A tremendous battle has been going on for the past months in the northern Syrian city of Aleppo. However, it should be stressed that the battle is much more a determinant for the regime forces rather than for the rebels.
The conquest of Aleppo determines the regime’s capability to control the entire Western Syria and the ability to protect the Latakia region (centre of the Alawites), apart from taking possession of a highly symbolic target (but also material), to be asserted in the Geneva negotiations. From the point of view of the rebels, however, losing Aleppo would not be a big deal. In fact, it would not represent their defeat; they would still control the rural and deserted areas, from which they would continue the anti-regime fight.
Doubts have been raised regarding the willingness of Assad’s forces to fight in Aleppo. Indeed, those who are fighting in Aleppo’s front lines are the infantry contingents of countries supporting the Syrian government such as Russia, Lebanon, Iran and Shiite volunteers from Iraq, Pakistan and Afghanistan. Their willingness to fight, however, is deeply eroded by a lack of government army commitment. It is clear that Assad wants to lessen the number of losses, so as to have the forces necessary to control the territories once they are conquered. Nevertheless, he does not actually possess the military strength to do so. His forces failed to prevent the encirclement of Aleppo and as a result have, once besiegers, have become the besieged. At the present moment, the “great battle” concerns the control of the roads, to prevent opponents from receiving supplies and reinforcements.
Recently, however, a big change has occurred in the Syrian scenario. This change is represented by Erdogan’s decision to intervene. Turkey also suggested the possibility that Assad could remain in power in the first phase of the transition period, but the statement was surely a result of the recent negotiations with Moscow. Nevertheless, it is becoming more and more clear that Assad is not aiming at a negotiated solution with his various opponents. He wants nothing more than to win.
In early August, the insurgents received significant quantities of weapons and ammunition from Turkey. However, Ankara is getting closer to Assad, while increasing its actions against the Syrian Kurds. Consequently, the latter are intensifying their fight against the Syrian government, with whom they had so far maintained an ambiguous and partial neutrality. The current balance of forces on the ground is changing. Indeed, it is conceivable that Assad, supported by the Russian air force, may decide to attack the Democratic Syrian Army. However, the Democratic Syrian Army’s core is made up of the Kurdish People’s Defense Units (also known as YPG militia), which is supported by the US, as well as elements of their special forces, intended to designate targets for airstrikes. The YPG militia is now being attacked by Turkey who is attempting to push them back, at least east of the shores of the Euphrates.
The risk of escalation, which involves US and Russia, should not be underestimated. In fact, both have their hands tied and are bound to their allies. This is also demonstrated by Tehran’s decision to block the use of its air bases from the super-Russian bombers who attacked ISIS and the Syrian Kurds. It should not come as a surprise that the cautious and realistic regime of the Ayatollahs, having sensed danger, decided to remove themselves from the situation.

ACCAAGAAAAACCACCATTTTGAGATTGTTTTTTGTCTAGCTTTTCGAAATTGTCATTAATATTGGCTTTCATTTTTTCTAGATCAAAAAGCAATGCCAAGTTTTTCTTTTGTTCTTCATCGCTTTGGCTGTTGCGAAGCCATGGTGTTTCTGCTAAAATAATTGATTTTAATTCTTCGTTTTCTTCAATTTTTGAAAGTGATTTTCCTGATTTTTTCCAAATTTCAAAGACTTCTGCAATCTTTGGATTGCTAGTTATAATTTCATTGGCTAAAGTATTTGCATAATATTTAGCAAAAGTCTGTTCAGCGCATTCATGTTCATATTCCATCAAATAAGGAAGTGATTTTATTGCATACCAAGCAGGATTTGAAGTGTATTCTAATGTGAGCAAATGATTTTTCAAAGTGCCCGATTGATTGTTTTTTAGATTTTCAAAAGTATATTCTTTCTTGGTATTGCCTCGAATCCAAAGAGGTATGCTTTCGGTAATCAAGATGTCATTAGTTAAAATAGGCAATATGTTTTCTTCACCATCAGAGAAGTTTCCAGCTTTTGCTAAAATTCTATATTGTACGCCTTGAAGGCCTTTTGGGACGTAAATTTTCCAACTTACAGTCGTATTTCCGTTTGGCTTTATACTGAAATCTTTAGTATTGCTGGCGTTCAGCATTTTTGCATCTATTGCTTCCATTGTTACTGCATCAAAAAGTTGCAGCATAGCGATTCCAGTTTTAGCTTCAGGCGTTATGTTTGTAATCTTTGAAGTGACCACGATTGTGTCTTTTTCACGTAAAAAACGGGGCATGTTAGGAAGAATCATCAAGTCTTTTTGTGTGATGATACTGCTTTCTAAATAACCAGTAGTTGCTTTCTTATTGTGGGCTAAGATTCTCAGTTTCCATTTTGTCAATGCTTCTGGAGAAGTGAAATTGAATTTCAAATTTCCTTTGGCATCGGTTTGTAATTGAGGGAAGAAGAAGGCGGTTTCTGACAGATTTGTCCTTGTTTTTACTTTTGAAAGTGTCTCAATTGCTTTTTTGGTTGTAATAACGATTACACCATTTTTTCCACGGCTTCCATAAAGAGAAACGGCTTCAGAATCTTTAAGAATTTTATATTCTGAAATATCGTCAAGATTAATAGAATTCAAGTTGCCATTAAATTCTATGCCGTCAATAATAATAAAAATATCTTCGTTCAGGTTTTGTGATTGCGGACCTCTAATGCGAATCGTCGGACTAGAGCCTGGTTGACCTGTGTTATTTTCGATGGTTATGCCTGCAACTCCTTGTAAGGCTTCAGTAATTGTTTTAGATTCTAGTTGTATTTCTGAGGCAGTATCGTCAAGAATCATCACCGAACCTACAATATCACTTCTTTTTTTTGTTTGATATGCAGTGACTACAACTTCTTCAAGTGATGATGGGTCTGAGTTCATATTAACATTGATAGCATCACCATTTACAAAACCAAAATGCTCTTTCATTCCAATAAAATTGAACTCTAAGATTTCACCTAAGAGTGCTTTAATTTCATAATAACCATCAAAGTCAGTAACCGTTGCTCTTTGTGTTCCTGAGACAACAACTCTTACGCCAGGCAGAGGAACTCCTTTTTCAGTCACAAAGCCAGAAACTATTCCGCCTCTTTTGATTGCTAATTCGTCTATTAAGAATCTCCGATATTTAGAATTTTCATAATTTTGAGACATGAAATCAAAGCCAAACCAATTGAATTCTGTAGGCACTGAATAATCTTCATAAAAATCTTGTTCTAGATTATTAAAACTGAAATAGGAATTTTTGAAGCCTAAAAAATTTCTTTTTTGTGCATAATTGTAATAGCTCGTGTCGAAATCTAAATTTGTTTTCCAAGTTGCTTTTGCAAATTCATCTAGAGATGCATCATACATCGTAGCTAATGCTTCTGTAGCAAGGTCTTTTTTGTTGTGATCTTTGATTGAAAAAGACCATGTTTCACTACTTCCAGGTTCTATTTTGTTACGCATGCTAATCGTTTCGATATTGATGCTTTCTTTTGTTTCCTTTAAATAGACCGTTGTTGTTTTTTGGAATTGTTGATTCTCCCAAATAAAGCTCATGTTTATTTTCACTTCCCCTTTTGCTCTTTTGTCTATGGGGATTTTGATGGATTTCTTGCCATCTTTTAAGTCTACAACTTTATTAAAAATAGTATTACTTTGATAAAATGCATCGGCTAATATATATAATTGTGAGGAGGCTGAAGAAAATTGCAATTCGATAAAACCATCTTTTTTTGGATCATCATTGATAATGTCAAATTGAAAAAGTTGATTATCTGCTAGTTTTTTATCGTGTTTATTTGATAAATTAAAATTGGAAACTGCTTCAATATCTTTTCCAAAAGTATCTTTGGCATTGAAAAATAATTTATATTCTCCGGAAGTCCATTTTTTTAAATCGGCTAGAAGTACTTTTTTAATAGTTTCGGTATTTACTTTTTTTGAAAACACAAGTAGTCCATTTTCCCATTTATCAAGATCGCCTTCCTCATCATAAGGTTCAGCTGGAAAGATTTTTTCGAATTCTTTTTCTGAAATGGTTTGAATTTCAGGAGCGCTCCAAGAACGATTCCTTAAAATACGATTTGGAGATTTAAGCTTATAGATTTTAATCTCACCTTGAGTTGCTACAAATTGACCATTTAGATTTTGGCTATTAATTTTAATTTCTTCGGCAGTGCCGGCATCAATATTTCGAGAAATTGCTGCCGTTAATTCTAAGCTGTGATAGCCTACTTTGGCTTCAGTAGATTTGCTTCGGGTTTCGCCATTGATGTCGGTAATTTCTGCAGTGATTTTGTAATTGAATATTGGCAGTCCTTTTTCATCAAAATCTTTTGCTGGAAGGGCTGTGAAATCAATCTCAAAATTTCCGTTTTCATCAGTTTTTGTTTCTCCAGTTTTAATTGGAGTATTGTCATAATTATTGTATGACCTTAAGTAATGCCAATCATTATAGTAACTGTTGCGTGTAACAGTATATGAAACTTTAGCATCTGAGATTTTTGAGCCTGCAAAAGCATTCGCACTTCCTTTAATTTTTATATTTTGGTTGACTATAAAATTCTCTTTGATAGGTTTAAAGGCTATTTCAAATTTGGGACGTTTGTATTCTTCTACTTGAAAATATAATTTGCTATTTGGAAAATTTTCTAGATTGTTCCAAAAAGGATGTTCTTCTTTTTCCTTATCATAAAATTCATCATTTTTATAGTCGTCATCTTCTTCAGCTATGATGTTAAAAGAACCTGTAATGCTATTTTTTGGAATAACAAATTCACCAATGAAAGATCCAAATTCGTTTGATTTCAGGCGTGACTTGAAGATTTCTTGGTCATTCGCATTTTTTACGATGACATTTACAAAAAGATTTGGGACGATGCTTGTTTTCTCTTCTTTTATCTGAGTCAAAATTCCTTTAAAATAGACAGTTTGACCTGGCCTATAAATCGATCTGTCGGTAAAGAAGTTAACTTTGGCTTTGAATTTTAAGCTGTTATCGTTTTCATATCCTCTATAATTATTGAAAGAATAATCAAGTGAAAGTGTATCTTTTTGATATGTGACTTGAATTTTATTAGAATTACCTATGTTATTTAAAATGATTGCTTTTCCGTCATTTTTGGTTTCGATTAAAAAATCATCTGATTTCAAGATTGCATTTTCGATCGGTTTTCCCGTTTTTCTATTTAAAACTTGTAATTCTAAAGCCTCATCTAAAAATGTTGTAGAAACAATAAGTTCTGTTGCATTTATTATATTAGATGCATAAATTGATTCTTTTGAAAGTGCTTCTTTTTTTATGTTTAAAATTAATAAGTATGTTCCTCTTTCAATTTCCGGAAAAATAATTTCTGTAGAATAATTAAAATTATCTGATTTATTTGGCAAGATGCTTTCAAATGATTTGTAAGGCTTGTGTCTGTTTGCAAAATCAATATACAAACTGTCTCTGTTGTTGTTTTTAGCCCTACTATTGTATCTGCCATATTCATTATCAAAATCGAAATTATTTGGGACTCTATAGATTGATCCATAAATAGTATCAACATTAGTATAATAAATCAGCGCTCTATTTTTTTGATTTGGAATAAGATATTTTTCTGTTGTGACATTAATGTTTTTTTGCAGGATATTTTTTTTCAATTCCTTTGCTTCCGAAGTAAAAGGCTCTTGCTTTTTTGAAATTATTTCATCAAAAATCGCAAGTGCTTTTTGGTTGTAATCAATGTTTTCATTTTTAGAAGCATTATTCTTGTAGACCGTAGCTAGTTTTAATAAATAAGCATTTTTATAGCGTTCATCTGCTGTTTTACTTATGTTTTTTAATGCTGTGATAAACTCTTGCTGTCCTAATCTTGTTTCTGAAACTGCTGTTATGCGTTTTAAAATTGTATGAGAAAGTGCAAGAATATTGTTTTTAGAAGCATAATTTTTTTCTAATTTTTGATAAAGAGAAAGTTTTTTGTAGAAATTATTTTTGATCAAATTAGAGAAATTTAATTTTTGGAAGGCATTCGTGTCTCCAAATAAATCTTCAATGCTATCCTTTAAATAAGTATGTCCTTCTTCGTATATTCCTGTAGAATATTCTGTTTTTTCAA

Syria ceasefire begins as agencies prepare to deliver aid
A nationwide ceasefire in Syria brokered by the United States and Russia came into effect on September 12, as aid agencies prepared to send food and medical supplies, in particular to the besieged city of Aleppo. The ceasefire is the second attempt this year by Washington and Moscow. So far, sources on both sides of the conflict have indicated that the ceasefire will be respected. The agreement initially aims to stop fighting between western-backed rebels and forces loyal to the Syrian government, and allow aid to enter areas where it is most desperately needed. In later stages, it envisages joint US-Russian attacks on ISIS and other jihadist groups. The proposed truce was announced on September 10 after marathon talks by the Russian and US foreign ministers. The Syrian army said the seven-day “regime of calm” would be applied across Syria and that it reserved the right to respond with all forms of firepower to any violation by “armed groups”.
Source: The Guardian
However, despite the latest developments, the Syrian conflict will continue on for a long time. Nevertheless, alliances are likely to change. Meanwhile, the population will continue to suffer and the number of refugees will continue to increase. In this regard, the fantasies of humanitarian corridors, no-fly zones and refuge areas, or even proposals for ceasefire made by the Russians and the United Nations are little more than a convenient excuse. It is no coincidence that a call for a ceasefire is made each time regime forces are able to gain territory. In other words, there is no better way to consolidate positions than with a ceasefire. Subsequently, the fighting can resume. The latest ceasefire should therefore be understood in strategic rather than “humanitarian” terms.
It is therefore clear that none of the aforementioned temporary proposals is feasible. A truce is possible only if all the opponents have common interests, or if they fear heavy foreign intervention. The Syrian situation is extremely different from that of Bosnia for example, where Serbs and Muslims shared an interest in managing the black market in Sarajevo, stocked during ceasefires by humanitarian convoys. In Syria, the fight is to the death, especially given what’s at stake for all parties involved.